"Your net worth to the world is usually determined by what remains after your bad habits are subtracted from your good ones." - Benjamin Franklin
My wife Sue and I have been mulling over how to most effectively deploy cash in the current economic climate to generate decent returns without taking outsize risks. We've honed in on six main strategies, which I outline below in descending order of risk.
Since everyone has a varying amount of cash to invest, I'm going to specifically call out ways to deploy small amounts of cash in some of these strategies, as I want this post to be really actionable for anyone. The most important part is to just get started, and the biggest barrier to doing that is you thinking "I don't have any money to invest." So get yourself out of that mindset and jump into the world of being an investor, even if it's just with $25 (yes it's possible, below), $100, or $1,000 or $10,000, or whatever. I also recommend putting money aside every month to invest; that's a great way to get started.
Riskiest: Angel Investing
We've made a couple of angel investments, mainly in tech startups, including one in AngelList itself. And as I previously mentioned, I'm mulling over the idea of creating an AngelList syndicate. Syndicates allow backers to make investments as small as $2,500. The key here is to back a syndicate of someone you really trust, as they'll be the ones with their ear to the ground, picking the startups to invest your dollars in. But even then, it's incredibly risky. I wouldn't recommend investing in startups unless you're ready to plan on never seeing that money again. It's a feast or famine return structure, and your cash is typically locked up for years at a time and isn't at all liquid. If you think you want to try angel investing via a syndicate, then I invite you to back mine by reading this blog post and then registering on AngelList as a "backer." If I get enough interest, I'll spool it up. If you want to try investing on your own, play with this new AngelList fundraising filter that allows you to sort by amount raising, valuation, and even "signal" (screenshot above).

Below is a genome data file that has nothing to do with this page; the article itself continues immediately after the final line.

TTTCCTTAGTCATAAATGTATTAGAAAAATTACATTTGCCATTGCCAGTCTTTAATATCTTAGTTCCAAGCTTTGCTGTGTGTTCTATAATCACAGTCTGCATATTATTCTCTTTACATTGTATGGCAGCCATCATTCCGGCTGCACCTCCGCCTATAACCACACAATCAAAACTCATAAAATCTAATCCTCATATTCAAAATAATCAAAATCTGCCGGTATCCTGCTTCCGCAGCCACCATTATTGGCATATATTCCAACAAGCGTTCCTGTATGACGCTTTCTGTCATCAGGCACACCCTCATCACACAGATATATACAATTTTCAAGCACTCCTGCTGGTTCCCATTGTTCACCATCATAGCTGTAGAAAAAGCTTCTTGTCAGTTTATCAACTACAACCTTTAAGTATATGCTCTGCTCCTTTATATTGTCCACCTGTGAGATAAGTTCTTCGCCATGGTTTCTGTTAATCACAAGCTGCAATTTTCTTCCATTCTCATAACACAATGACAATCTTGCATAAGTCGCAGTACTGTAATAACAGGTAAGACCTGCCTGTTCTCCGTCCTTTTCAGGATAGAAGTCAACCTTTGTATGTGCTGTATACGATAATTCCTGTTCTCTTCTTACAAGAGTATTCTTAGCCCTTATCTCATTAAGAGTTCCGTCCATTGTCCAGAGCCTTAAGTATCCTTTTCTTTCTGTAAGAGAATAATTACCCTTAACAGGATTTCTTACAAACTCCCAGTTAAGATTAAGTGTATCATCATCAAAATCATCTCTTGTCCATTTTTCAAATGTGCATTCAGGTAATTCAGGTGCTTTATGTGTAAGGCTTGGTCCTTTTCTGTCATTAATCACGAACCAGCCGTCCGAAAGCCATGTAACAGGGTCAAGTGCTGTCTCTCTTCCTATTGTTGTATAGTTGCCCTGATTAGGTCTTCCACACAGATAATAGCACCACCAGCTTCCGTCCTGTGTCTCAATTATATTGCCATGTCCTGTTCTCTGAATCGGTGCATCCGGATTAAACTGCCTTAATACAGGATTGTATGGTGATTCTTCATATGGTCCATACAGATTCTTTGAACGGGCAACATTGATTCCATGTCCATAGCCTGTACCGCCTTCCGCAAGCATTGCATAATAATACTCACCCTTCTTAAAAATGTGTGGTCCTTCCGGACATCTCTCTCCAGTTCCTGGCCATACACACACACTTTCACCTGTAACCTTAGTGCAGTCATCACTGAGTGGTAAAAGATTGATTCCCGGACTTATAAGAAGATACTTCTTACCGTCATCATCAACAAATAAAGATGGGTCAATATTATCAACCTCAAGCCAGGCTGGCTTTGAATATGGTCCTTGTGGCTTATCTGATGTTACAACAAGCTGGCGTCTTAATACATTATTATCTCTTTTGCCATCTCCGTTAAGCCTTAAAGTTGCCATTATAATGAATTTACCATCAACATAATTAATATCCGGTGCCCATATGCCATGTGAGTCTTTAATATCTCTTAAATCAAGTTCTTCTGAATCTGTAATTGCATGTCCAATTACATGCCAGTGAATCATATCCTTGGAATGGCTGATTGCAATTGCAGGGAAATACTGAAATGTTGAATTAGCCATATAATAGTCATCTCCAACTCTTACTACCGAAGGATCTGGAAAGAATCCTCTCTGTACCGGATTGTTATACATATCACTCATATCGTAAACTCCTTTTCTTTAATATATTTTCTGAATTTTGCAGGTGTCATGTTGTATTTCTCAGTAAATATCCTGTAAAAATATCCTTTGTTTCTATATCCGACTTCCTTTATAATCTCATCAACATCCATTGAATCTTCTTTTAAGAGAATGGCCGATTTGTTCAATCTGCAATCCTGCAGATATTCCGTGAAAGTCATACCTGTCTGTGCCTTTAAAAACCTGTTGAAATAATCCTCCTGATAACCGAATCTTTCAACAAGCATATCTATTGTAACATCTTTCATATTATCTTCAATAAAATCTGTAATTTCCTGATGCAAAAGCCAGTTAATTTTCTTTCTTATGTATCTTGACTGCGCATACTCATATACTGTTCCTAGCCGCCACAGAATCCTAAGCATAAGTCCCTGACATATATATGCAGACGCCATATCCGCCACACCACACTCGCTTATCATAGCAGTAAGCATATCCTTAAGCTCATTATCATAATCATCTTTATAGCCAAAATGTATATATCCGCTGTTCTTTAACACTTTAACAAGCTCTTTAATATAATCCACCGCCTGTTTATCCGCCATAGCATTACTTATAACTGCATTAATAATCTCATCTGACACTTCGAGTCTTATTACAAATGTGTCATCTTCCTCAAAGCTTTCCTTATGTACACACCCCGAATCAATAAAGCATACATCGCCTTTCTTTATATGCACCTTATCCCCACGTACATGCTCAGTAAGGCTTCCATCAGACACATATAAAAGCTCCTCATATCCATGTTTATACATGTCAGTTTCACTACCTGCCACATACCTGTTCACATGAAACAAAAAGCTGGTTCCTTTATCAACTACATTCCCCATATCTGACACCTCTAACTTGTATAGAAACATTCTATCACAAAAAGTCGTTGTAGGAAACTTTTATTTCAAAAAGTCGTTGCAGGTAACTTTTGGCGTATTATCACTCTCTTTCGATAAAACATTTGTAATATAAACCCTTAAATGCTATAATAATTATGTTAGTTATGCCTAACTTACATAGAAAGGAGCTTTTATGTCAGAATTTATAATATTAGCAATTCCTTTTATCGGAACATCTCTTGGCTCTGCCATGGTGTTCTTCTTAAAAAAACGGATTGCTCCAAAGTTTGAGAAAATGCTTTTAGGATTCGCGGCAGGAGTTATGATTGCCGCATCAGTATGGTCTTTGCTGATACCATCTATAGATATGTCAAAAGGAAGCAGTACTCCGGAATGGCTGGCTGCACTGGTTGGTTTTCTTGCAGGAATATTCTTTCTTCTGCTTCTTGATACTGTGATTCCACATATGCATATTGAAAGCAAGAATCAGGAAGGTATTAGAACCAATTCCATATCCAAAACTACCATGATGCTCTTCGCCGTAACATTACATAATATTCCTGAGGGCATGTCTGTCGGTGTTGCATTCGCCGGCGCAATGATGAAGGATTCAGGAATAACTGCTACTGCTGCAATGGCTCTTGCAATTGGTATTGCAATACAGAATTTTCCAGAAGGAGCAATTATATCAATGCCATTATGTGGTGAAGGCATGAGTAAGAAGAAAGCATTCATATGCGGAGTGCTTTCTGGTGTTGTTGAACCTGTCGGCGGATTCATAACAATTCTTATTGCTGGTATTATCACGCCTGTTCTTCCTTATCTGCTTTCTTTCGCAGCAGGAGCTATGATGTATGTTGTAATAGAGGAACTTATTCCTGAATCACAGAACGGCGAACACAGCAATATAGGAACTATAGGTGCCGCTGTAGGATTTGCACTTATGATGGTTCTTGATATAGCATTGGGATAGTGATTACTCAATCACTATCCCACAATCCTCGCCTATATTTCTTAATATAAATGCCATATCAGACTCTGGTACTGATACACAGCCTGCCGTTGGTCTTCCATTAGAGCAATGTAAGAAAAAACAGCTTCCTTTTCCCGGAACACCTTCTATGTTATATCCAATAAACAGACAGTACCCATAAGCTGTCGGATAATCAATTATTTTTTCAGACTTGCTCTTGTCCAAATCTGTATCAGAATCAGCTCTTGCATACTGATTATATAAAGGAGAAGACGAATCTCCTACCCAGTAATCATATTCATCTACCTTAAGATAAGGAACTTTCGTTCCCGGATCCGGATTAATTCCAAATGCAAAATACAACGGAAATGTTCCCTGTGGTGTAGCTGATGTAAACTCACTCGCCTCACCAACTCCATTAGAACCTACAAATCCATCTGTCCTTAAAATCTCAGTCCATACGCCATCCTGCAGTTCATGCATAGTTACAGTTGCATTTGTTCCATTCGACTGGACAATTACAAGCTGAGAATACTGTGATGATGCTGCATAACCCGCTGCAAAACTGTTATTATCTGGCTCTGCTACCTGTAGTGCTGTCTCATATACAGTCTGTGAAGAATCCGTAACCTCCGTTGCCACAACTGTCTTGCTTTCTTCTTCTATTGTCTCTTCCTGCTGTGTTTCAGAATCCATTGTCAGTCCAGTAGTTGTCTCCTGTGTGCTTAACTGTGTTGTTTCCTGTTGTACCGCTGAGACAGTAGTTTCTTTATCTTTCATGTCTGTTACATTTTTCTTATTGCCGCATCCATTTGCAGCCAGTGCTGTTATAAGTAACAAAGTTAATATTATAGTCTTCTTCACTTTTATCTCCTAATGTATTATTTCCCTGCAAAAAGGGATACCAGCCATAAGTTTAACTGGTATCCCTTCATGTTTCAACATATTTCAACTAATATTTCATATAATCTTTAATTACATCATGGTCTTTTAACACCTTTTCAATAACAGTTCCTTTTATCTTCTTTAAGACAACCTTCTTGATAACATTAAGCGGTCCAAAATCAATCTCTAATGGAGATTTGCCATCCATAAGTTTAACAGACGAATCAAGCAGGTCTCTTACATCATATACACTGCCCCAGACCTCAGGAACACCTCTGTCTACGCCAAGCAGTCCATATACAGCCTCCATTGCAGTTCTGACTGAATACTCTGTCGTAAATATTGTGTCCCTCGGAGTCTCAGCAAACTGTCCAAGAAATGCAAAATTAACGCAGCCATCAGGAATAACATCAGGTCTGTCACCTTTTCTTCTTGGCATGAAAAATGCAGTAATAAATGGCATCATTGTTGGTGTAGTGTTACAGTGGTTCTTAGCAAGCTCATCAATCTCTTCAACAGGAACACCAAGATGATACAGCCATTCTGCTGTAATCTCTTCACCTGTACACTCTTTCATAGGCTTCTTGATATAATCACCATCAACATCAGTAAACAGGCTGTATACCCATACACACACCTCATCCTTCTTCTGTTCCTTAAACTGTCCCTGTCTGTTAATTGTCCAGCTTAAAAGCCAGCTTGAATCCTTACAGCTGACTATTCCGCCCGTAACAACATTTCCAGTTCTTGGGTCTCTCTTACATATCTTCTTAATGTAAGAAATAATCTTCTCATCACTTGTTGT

Just a Wee Bit Less Risky: Investing in Real Estate
Sue and I are very comfortable investing in real estate because we founded and ran a real estate brokerage years ago. Even so, we still tread carefully in this market. Real estate is typically a leveraged investment (since you're usually putting a down payment down with your own cash, but taking a loan out for the rest), which magnifies both the upside and downside. One option that we've just started looking into is diversifying under a Tenants In Common (TIC) model via sites like RealtyMogul. They call it "real estate crowdfunding," and it's an interesting approach. But generally, I'd recommend you avoid real estate investing unless you're ready to deal with 'toilets, tenants & trash' on a regular basis.
Risky: Betting on specific companies on the stock market